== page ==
Today’s quote for Typographic Tuesday is by Martin Luther King Jr., in honor of his recent birthday plus all the warm, hopeful feelings here in America that are in the air with an inauguration and a new year for setting things right. I’m including this photo because I think it’s one of the most tender images I’ve seen in a while.
Here’s the background: a few months ago I did a post on Sara Turetta and the group she started called Save the Dogs. One group that really helps Save the Dogs is the Swedish-based Hundhjälpen. Not only do these guys send pallets loaded with all kinds of dog food, treats, toys, medicines, etc. they also take regular trips to Romania and volunteer however they can. In the end, they transport a lot of these dogs back to Sweden and find them warm, loving homes. This photo is from their trip just a few days ago, and the kindness of this simple gesture melts my heart. Thank you, Hundhjälpen and Save the Dogs for never looking the other way.
To find out more about Hundhjälpen or donate, go here. To see all of the photos from their trip, visit their Facebook page here. And of course, Save the Dogs’ website is here.
Meet George. This is one of my favorite photos of Georgie boy, even if it is just a Polaroid from his photo shoot with Amanda Jones a few years ago. There’s a strange rule of photo shoots that dictates the best shot of the session will be from a grainy Polaroid. So while there were many great shots that day, I love this one the most.
George is a dog who is mostly made of Rottweiler material. He has the kooky brown dots above his eyes that jump around, and the typical black and brown fur thing going on. But his fur is a bit longer and silkier, his ears are a bit larger, and he got to keep his tail. Hooray! There are some other things about George that are even more unique, like a great Darth Vader impersonation. He’s a lovable fellow, and he especially loves you if you have food. Any food. In fact, he loves food so much that he can hear the tiniest crinkle of the smallest piece of cellophane and he comes running. Besides that, he’s all about living the good life of snoozing. And snoring.
The story of George’s arrival began one beautiful spring morning. As I stood washing dishes and looking out the window, I saw a dog suddenly appear in my yard. Oh no, I already have four. A fence panel had been taken down for a truckload of dirt that was delivered. Please go home, cute dog. I went outside with hands on my hips, determined to nip this in the bud. As I stood there, staring down at him and telling him that he needed to go back home, in a flash he’d jumped up to greet me, hitting me in the face and knocking off my sunglasses. This isn’t working. I went back inside and decided to ignore him. He left. He came back. He carefully chose a spot in the soft grass, in the shade. Ahhh, this looks good. And he stayed.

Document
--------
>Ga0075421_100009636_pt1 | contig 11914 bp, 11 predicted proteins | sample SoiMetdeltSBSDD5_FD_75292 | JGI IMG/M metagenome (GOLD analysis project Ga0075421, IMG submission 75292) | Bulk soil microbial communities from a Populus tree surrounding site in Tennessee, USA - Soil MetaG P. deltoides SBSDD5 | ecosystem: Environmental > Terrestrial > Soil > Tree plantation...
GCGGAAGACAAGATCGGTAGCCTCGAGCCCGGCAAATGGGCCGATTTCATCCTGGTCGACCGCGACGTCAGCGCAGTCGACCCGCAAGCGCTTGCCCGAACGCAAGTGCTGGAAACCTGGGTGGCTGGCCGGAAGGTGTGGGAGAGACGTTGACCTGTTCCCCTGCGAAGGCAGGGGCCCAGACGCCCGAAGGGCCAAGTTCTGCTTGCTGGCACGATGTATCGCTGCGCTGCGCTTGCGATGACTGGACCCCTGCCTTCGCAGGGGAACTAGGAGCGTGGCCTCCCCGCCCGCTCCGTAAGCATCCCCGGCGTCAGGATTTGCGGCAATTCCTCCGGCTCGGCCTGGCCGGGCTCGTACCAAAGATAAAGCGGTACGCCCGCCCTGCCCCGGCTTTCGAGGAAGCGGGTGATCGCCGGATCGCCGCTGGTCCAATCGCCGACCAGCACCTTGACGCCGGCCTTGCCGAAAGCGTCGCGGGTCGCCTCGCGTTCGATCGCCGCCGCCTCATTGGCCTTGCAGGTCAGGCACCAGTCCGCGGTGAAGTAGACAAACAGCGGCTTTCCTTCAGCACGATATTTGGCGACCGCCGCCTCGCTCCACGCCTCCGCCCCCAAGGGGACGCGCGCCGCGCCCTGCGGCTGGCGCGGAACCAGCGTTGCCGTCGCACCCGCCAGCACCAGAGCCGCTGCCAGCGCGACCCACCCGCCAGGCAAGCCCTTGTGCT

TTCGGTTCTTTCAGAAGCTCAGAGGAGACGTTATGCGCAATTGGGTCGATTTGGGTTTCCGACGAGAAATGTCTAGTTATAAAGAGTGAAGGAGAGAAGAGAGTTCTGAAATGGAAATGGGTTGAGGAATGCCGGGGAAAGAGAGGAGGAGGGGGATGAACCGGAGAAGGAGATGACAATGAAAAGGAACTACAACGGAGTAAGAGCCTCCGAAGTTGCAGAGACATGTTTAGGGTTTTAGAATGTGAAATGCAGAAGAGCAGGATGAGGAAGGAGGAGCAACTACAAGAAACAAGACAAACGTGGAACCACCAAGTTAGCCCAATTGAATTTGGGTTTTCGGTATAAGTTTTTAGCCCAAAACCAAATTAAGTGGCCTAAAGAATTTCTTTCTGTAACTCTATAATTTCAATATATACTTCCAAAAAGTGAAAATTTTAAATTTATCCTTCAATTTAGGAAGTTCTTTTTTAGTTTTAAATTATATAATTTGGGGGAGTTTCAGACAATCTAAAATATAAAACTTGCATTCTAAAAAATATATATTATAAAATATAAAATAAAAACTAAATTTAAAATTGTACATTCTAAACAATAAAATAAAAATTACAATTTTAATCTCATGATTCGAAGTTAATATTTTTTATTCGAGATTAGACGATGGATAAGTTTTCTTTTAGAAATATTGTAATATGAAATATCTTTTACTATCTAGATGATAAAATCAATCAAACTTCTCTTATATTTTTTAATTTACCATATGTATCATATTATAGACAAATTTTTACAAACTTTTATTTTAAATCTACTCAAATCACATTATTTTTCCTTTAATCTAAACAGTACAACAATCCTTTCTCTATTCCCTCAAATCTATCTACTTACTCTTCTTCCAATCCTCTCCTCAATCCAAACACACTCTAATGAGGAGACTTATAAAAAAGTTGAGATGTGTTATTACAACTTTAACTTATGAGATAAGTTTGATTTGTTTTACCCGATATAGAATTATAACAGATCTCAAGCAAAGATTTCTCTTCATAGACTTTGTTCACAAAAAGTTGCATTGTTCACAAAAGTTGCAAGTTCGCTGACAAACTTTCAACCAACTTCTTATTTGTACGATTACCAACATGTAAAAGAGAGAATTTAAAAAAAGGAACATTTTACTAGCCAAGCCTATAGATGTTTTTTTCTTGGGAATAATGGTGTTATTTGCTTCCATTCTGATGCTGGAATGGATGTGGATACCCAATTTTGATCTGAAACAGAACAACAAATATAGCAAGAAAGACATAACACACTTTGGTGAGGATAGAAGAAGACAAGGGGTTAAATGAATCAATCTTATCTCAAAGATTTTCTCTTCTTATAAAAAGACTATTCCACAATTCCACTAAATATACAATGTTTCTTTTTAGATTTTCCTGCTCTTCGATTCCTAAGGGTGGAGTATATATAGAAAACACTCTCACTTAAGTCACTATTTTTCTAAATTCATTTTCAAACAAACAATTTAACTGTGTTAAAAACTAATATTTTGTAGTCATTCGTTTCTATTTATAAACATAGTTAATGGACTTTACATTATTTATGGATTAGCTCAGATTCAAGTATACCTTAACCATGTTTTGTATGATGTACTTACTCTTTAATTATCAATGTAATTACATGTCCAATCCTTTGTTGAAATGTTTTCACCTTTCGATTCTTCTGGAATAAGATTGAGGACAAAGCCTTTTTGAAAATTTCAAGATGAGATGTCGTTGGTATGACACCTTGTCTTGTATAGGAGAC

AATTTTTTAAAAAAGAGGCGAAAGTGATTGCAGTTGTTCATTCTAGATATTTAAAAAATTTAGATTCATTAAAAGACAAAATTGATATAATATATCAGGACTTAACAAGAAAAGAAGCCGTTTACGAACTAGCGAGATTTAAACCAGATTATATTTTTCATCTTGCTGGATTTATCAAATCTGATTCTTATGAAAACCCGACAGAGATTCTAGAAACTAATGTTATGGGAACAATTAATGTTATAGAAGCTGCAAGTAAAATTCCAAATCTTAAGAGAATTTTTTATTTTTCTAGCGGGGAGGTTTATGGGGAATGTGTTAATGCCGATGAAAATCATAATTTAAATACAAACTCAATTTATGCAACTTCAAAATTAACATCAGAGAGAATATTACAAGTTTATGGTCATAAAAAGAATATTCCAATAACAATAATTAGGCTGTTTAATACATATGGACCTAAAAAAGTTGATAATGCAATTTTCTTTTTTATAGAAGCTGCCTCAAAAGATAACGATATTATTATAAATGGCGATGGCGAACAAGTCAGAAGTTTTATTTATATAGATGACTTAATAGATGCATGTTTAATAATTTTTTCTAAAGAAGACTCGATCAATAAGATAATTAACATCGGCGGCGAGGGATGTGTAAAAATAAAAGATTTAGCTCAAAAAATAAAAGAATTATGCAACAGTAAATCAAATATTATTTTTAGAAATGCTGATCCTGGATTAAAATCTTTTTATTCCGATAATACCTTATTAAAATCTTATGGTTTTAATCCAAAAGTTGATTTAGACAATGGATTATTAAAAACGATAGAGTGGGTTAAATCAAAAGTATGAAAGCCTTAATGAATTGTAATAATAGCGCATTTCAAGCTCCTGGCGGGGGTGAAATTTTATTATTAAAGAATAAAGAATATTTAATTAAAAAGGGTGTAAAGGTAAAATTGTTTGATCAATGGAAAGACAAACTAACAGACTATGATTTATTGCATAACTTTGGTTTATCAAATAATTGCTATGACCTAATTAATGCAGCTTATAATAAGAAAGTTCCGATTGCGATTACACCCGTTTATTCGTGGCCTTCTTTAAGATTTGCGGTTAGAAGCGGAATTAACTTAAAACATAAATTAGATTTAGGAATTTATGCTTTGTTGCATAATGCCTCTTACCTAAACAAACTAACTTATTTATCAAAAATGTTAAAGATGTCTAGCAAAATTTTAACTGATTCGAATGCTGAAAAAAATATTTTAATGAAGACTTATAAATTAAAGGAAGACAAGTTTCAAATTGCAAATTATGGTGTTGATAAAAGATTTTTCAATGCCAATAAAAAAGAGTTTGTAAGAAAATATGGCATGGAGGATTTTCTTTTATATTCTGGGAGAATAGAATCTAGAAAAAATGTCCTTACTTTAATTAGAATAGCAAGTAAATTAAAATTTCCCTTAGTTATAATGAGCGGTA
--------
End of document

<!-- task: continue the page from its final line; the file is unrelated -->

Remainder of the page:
He had a collar, but no tag. I made signs and posted them around, asked the neighbors, checked with the shelters. Nothing. In Oakland at that time they would keep strays for only 3 days so unless someone came looking for him, he would be euthanized. No one was looking for him. After a few months, I bumped into some other people a few streets over with a dog of the same age that looked just like George—and they had also named him George. Hmm. Maybe George’s dad was a dog named George Foreman, and now just like with the real George Foreman, there are five offspring all named George. You never know.
I’m curious about something: At what point do people begin to see you as a “dog person”?
I guess the quantity involved is a big factor and if so, what’s the magic number when the moniker becomes unavoidable? Two? More than two? More than three? I’m smiling as I write this because there certainly are worse things to be known for and I don’t really mind, although “dog lady” sticks in my craw a little. Craw lady. No.
Let me just say this: I think if a person even has just one dog, but they begin to dress it up in little outfits every day and push it around in a stroller, the label might be knocking at their door as well. Just saying. Fair is fair, right?
In either case, once you are a bonafide “dog person”, people will begin to give you things that are doggy. Doggy tchotchkes. Sometimes they are really wonderful things (and not at all tchotchkes) that they make themselves, like this birthday card that a good friend made for me. I was so happy when I opened it and I cherish it. The truth is my birthday was lousy this year, because my ailing dog Henry took a turn for the worse and it seemed that day might be his last. But this sweet card with these seven pups she drew cheered me up a lot on that sad birthday. And it reminded me that no matter what’s going on, being a “dog person” really is a wonderful gift in itself.